Guest writer Benito Cereno is back! Be sure to check out his Tumblr here to read about his newest comics projects and other musings. Today he writes about one of the Hammer-produced horror films, The Horror of Dracula.
While Universal Studios had more or less dominated the horror movie market in the 1930s and 1940s with their depictions of the classic movie monsters—Dracula, Frankenstein, the Wolf Man, the Mummy, and so on—by the 1950s, tastes had shifted and the major monster pictures tended to focus more on giant bugs and other irradiated metaphors for the Red Scare and nuclear tensions. And so it would fall to a British film production company called Hammer to pick up the torch of Gothic horror in the mid-’50s, and with 1957’s The Curse of Frankenstein, they did so with style—and in vivid color. Thus began the era, which ran from the mid-’50s until the 1970s, of what is known as Hammer horror.
Hammer produced many films within the genres of horror, thriller, and science fiction, including new versions of many of the franchises Universal had made popular in the ’30s and ’40s, including Frankenstein, the Mummy, the Phantom of the Opera, and Jekyll and Hyde, as well as many original properties featuring different monsters or other deadly threats. It’s longest running franchise, however, spawning a total of eight films (barely beating out the seven films of the Frankenstein franchise) was Dracula, which began with 1958’s appropriately named Dracula (known in America as The Horror of Dracula to avoid confusion with the 1931 Lugosi version).
The Horror of Dracula features the unbeatable Hammer trinity of Christopher Lee (as Dracula), Peter Cushing (as Van Helsing), and director Terence Fisher. The film is ostensibly an adaptation of Bram Stoker’s novel, but it is one that feels free—to its credit—to play around with the source material. The filmmakers here know that this is unlikely to be the first Dracula film you’ve ever seen, and so they play with your expectations. Although the movie opens like the novel and most film adaptations with Jonathan Harker traveling to Dracula’s castle, we soon learn that his motivations are not the same as what we have been trained to expect from other versions of the story. This Harker is no mere real estate agent.
The changes continue from there, with familiar names being used in unfamiliar ways as Arthur Holmwood (played by Michael Gough, later of Alfred from the Batman movies fame) becomes Harker’s future brother-in-law and Lucy and Mina—as happens in a large number of Dracula adaptations—find their roles more or less switched. Still in his familiar role as learned vampire hunter, however, is Dr Van Helsing, who must convince the rest of the assembled characters of the threat presented by Dracula.
Gone is the subtext of xenophobia at the heart of the Dracula narrative, as this is no story of a swarthy Eastern European come to ravish the well-bred ladies of London. Though Dracula’s castle is still in Transylvania, everything has been Germanicisized, with Dracula’s hometown given its German name of Klausenberg, and Holmwood and co. making their home just a few hours down the road in a town called Karlstadt. As would be a hallmark of Hammer’s filmmaking, there is still a veneer of sexuality to their horror, as the looming Christopher Lee drools over heaving bosoms spilling out over lacy bodices, his untamed unibrow radiating animal magnetism. And there is always something lurid about the way Van Helsing nestles his stake between the pert, alabaster breasts of the young lady vampires.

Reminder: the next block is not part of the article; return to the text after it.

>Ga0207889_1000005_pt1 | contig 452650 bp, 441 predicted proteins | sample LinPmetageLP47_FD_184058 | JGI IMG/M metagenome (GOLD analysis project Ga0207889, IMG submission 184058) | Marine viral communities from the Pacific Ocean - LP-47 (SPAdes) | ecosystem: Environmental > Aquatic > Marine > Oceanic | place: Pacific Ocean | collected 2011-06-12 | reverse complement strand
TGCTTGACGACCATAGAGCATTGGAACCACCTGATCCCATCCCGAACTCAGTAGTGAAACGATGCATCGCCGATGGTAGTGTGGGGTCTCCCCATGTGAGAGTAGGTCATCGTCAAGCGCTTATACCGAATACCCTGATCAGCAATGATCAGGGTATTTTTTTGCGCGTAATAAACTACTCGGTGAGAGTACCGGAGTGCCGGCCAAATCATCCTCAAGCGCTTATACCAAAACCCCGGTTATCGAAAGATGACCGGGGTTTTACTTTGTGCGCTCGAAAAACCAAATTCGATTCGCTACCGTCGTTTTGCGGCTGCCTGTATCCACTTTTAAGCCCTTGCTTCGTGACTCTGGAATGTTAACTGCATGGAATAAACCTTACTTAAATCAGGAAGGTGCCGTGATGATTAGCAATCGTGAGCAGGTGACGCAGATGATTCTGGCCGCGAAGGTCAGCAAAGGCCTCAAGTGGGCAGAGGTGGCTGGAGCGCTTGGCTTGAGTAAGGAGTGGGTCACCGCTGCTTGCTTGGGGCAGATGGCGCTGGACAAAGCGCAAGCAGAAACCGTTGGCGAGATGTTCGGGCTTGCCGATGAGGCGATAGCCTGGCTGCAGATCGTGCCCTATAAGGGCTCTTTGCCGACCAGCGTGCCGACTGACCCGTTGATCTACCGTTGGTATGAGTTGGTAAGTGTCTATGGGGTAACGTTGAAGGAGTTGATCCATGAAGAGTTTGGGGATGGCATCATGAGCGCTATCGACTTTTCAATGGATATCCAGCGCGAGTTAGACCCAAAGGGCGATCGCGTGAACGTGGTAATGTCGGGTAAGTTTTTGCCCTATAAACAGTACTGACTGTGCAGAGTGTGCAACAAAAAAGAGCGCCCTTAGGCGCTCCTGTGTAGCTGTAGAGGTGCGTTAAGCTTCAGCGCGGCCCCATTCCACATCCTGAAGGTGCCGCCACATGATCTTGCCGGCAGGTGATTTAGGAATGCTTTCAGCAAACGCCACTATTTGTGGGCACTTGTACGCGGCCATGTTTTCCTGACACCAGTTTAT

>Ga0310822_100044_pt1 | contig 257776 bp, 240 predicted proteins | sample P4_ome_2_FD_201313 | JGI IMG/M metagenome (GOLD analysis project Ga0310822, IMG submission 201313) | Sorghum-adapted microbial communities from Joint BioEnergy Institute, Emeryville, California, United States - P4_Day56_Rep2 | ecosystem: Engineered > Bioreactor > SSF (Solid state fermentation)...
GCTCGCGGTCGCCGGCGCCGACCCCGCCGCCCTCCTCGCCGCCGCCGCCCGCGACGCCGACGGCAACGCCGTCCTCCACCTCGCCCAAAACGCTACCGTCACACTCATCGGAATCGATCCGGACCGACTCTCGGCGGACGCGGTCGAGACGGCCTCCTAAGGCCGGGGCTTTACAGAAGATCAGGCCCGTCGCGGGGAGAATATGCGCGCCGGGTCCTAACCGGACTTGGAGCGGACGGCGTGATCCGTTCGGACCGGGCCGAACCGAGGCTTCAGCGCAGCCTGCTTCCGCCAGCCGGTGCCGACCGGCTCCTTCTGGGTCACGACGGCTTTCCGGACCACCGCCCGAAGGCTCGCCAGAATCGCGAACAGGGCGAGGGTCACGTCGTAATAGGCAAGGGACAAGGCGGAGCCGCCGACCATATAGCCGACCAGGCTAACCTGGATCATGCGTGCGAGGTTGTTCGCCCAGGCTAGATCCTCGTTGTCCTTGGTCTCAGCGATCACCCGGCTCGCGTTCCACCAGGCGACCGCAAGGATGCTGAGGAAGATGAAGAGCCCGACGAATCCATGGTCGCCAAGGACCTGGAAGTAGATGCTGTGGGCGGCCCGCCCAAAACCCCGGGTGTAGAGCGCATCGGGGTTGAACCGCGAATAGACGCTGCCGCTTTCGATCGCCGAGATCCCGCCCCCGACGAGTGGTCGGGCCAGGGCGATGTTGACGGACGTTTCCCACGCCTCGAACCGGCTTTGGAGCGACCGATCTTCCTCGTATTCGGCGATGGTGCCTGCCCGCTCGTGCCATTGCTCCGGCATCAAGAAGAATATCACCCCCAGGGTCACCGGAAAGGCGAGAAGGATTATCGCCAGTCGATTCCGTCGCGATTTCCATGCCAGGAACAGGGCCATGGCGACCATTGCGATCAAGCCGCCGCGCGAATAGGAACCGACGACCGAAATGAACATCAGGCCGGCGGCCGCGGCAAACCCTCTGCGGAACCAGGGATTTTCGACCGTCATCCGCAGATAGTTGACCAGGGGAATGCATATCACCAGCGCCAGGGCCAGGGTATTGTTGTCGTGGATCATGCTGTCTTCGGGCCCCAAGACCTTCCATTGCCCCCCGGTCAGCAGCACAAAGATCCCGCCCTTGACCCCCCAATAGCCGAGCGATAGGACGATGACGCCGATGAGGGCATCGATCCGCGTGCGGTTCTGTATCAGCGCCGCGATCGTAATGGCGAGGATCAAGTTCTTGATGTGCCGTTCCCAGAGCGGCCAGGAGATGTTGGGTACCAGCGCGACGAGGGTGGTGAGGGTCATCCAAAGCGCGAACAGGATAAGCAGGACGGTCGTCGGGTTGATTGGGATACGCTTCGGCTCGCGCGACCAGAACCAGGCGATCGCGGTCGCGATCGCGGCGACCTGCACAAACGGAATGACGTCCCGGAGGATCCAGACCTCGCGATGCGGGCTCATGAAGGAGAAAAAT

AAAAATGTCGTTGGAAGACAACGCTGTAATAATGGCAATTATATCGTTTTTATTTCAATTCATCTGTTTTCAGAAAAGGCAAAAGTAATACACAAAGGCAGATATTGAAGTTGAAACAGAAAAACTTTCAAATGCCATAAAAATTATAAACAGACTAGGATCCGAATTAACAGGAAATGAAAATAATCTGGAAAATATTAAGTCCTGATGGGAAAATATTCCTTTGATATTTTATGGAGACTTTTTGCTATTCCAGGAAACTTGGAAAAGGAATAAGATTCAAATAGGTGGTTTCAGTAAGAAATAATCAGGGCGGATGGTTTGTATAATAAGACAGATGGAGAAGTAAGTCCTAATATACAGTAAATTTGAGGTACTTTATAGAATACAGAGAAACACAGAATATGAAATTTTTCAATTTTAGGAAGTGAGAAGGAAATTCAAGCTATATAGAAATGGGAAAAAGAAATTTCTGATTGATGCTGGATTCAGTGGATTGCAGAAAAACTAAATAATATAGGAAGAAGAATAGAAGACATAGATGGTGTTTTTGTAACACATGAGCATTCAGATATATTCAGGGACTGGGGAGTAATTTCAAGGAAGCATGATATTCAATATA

The addition of color gives a sense of wild immediacy to this film that is missing from the parlor-room drama of the 1931 Dracula. Lugosi’s eyes never burned red as he charged across a room to fling his bride to the ground. Nor did the Universal Van Helsing ever flinch as a bright red spray gushed into his face, putting a tortured soul to rest. The lush and vibrant use of colors would make all Hammer productions stand out from contemporary horror filmmaking and would be much imitated by competitors.
The story continues its twists and turns, playing on your expectations until its legitimately surprising third act, which leads up to the tense and dramatic final confrontation between Dracula and Van Helsing back at Dracula’s castle. The true mark of quality of a Hammer Dracula film is how spectacular and innovative the Dracula death scene is (spoilers: Dracula dies at the end of every Dracula movie), and even with seven sequels, the dramatic conclusion of The Horror of Dracula is never quite matched.
Gripping, tense, beautifully shot and acted, and still managing to surprise despite adapting a story that has been told hundreds of times, The Horror of Dracula is essentially a flawless Dracula film. It’s no surprise, then, that it should spawn so many sequels, and that the formula of Lee, Cushing, and Fisher should be used in various combinations of the three for much of the remainder of Hammer’s existence. Hammer Studios more or less ceased production in the ’70s when its style of Gothic horror fell out of fashion, but in recent years it has started up production again with such films as Let Me In and The Woman in Black. Whether Hammer will hit the great heights it achieved in the ’50s and ’60s is yet to be seen.